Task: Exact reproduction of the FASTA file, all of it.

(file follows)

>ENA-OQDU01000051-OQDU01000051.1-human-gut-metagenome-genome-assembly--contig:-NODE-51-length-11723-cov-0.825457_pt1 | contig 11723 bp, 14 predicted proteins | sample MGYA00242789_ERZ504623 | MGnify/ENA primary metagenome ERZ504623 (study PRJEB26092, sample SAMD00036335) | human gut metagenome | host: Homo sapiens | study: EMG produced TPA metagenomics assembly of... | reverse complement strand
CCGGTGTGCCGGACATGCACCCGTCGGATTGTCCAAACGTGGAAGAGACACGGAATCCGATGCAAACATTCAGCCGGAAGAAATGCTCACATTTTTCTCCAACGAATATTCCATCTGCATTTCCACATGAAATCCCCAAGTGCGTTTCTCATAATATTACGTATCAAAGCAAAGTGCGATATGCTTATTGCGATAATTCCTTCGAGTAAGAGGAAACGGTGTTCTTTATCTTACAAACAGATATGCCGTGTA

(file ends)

>ENA-OQDU01000051-OQDU01000051.1-human-gut-metagenome-genome-assembly--contig:-NODE-51-length-11723-cov-0.825457_pt1 | contig 11723 bp, 14 predicted proteins | sample MGYA00242789_ERZ504623 | MGnify/ENA primary metagenome ERZ504623 (study PRJEB26092, sample SAMD00036335) | human gut metagenome | host: Homo sapiens | study: EMG produced TPA metagenomics assembly of... | reverse complement strand
CCGGTGTGCCGGACATGCACCCGTCGGATTGTCCAAACGTGGAAGAGACACGGAATCCGATGCAAACATTCAGCCGGAAGAAATGCTCACATTTTTCTCCAACGAATATTCCATCTGCATTTCCACATGAAATCCCCAAGTGCGTTTCTCATAATATTACGTATCAAAGCAAAGTGCGATATGCTTATTGCGATAATTCCTTCGAGTAAGAGGAAACGGTGTTCTTTATCTTACAAACAGATATGCCGTGTA